FEARS have been raised over the management of Edinburgh’s celebrated World Heritage site.
A city-wide consultation found residents were concerned about the impact of new developments and the maintenance of buildings and streets within the historic area.
It comes after Unesco warned it was “deeply” worried over the quality of recent developments in the Capital.
Earlier this year, the world heritage body told the UK government of its “strong concern” about the level of protection for the Old and New Towns following a string of controversial projects, including plans to turn the old Royal High School into a luxury hotel.
Adam Wilkinson, director of Edinburgh World Heritage, said: “We have received some very clear feedback, confirming our observations, and now we, together with our partners, need to act on it.”
Almost 600 people responded to the survey asking them to rate how the historic city centre is managed.
Residents called for “better quality and more innovative architecture” in new projects, and raised concerns over litter and “the quality of road and pavements”.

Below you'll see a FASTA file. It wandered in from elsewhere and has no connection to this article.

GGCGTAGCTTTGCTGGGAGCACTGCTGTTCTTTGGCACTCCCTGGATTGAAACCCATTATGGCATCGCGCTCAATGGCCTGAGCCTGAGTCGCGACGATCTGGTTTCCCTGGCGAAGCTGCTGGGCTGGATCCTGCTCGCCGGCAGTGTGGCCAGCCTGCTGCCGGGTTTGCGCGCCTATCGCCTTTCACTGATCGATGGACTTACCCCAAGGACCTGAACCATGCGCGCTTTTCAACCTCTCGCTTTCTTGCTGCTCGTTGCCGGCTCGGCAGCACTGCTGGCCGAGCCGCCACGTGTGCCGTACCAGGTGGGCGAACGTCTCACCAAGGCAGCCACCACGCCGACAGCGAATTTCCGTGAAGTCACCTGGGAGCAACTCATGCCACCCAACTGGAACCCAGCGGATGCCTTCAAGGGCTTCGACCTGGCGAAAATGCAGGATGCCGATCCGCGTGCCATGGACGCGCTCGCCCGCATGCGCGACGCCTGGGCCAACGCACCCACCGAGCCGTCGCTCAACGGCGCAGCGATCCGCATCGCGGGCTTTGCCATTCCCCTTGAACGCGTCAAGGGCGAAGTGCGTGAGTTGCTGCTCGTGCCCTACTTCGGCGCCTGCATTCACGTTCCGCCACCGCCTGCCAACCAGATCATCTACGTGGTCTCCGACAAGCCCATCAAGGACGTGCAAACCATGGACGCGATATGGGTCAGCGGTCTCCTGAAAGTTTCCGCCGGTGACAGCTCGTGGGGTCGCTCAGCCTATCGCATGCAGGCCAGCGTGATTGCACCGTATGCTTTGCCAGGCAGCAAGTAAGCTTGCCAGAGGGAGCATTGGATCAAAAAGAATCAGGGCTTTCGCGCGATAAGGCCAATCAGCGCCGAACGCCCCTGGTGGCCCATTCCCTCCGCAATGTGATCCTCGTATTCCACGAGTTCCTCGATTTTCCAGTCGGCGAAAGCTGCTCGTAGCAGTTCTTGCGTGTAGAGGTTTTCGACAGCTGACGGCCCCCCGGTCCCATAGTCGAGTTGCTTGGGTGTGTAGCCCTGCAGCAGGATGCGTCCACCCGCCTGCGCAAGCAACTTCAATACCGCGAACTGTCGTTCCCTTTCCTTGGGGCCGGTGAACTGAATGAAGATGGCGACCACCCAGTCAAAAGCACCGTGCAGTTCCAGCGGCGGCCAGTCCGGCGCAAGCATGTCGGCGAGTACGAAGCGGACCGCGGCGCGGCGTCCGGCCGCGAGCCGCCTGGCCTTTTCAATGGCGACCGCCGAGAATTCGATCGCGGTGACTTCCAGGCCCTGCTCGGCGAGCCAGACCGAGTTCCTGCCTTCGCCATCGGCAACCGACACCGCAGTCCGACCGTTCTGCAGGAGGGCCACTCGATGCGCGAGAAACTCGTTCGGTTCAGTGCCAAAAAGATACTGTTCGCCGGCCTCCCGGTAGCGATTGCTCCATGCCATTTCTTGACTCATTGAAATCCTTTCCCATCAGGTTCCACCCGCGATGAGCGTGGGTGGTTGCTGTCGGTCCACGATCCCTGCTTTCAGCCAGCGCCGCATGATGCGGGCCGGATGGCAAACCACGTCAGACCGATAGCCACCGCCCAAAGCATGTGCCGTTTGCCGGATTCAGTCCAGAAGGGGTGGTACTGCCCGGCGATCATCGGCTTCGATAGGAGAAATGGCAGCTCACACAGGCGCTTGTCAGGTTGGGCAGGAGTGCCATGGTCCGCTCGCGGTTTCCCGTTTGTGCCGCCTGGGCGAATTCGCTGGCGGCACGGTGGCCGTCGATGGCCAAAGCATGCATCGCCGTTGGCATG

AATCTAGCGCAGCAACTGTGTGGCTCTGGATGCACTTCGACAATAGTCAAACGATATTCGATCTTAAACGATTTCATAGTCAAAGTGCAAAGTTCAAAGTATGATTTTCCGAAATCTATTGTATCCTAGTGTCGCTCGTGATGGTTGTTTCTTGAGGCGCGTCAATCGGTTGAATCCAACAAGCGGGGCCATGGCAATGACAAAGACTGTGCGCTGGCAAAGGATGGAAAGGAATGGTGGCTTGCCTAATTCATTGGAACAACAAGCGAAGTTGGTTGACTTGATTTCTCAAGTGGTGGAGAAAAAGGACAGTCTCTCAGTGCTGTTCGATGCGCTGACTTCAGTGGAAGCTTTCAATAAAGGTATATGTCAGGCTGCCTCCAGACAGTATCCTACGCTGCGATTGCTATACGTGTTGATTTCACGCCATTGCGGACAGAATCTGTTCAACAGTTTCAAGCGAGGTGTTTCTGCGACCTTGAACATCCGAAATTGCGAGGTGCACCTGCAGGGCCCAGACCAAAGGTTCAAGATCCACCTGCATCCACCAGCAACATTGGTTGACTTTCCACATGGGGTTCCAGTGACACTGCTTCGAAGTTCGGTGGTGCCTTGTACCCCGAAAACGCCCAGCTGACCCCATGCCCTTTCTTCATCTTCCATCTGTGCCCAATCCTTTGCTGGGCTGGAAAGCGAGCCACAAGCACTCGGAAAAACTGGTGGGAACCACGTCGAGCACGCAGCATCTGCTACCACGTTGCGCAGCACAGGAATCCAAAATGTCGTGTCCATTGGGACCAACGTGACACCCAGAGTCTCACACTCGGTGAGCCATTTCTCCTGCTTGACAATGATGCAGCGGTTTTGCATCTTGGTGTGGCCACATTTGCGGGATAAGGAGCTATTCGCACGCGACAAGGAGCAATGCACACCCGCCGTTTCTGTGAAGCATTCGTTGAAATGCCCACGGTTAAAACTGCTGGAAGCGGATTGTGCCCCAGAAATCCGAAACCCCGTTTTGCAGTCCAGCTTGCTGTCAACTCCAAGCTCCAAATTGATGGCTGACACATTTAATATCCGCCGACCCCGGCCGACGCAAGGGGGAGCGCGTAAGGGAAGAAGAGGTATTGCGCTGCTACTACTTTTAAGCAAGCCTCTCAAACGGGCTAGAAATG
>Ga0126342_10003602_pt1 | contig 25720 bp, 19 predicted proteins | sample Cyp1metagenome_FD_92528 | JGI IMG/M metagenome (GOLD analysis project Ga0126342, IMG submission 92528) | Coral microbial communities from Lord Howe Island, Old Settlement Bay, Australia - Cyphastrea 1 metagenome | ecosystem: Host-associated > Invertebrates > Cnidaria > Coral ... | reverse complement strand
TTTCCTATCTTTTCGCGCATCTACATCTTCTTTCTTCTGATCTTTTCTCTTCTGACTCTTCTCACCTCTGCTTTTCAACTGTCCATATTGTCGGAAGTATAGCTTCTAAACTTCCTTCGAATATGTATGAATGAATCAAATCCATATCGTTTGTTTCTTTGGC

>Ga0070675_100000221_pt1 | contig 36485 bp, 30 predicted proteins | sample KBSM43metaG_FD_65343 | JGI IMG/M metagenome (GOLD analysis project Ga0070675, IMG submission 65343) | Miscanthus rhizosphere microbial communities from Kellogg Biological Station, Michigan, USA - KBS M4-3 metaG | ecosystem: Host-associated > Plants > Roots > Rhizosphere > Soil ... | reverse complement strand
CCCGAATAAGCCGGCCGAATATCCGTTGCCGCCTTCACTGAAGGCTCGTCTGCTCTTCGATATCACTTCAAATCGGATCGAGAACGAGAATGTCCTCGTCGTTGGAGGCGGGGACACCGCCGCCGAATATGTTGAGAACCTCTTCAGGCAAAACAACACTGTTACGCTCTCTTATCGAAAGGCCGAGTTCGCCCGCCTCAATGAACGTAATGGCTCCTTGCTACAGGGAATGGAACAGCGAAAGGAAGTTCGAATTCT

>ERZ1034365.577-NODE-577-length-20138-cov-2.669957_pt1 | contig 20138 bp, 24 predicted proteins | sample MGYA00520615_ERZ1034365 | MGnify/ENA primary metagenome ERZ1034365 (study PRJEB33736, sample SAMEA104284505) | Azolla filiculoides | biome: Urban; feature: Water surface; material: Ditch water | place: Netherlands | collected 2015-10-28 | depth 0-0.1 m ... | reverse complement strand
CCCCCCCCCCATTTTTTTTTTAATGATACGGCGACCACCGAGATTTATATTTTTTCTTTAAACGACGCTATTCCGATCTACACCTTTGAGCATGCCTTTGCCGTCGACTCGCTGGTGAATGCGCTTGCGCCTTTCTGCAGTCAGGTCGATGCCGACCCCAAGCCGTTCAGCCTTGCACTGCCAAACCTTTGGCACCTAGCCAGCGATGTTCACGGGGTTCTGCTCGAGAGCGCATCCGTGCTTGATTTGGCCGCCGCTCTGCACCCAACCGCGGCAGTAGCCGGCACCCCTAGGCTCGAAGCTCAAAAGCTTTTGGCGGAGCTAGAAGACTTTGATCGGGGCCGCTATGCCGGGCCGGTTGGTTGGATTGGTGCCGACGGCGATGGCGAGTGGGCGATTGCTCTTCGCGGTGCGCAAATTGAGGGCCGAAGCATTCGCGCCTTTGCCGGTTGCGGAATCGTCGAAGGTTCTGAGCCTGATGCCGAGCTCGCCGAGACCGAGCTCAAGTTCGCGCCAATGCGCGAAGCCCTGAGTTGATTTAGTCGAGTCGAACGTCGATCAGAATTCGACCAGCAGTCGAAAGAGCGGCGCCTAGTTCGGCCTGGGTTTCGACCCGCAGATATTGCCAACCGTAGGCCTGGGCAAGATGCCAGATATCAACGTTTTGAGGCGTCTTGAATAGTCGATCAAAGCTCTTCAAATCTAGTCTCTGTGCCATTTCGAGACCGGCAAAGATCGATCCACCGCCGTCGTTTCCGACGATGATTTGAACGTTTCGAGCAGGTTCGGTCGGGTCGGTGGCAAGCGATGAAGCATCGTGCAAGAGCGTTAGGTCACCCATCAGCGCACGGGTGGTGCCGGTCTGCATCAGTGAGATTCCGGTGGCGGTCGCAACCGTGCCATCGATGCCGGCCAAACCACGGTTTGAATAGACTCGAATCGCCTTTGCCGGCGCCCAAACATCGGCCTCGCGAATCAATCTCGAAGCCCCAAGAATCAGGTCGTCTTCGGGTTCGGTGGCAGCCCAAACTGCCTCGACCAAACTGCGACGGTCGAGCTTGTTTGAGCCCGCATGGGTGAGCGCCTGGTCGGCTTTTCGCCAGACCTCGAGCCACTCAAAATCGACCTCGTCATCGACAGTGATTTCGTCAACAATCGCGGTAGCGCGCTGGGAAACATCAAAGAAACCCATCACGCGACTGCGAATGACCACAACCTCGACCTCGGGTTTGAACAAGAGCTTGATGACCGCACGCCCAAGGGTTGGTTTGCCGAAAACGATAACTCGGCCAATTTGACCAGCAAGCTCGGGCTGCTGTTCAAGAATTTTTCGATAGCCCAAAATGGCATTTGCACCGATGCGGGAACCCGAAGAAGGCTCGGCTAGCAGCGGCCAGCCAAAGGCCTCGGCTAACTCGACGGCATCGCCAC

Meanwhile, locals also took issue with the balance between their needs and those of tourists. The Royal Mile attracts the largest number of visitors but was seen as not delivering enough for the city’s full-time population.
Affordable housing was another key issue, while many also said that traffic still dominates over walking and cycling.
But residents reported being “very satisfied” with Edinburgh’s city centre as a place to live and work.
Its parks and green spaces were highly rated and it was felt to be safer than most other comparable capitals.
Edinburgh’s strong visual identity and celebrated history were thought to be contributing to a real sense of pride and belonging.
Councillor Ian Perry, the city’s planning leader, said the World Heritage site was of “crucial importance to the future vision and development” of the Capital.
He added: “I would like to thank everyone who gave us their feedback during the consultation period as residents’ views will now help us to ensure that the site continues to be well managed and is of universal importance.
“The survey showed that Edinburgh continues to be an attractive place for people to live and work in and that engenders a strong sense of identity and belonging, which is encouraging.”
Barbara Cummins, director of heritage at Historic Environment Scotland, said: “I would like to repeat my thanks to all of the many people who took the time to engage with the consultation. Now begins the process of making sense of that feedback and how it should be incorporated into the new document. The end result will be that we have a management plan which reflects the needs of the built heritage, and the people who live, work, visit and look after it.”
The consultation feedback will be used to develop a detailed management plan with a draft expected in March.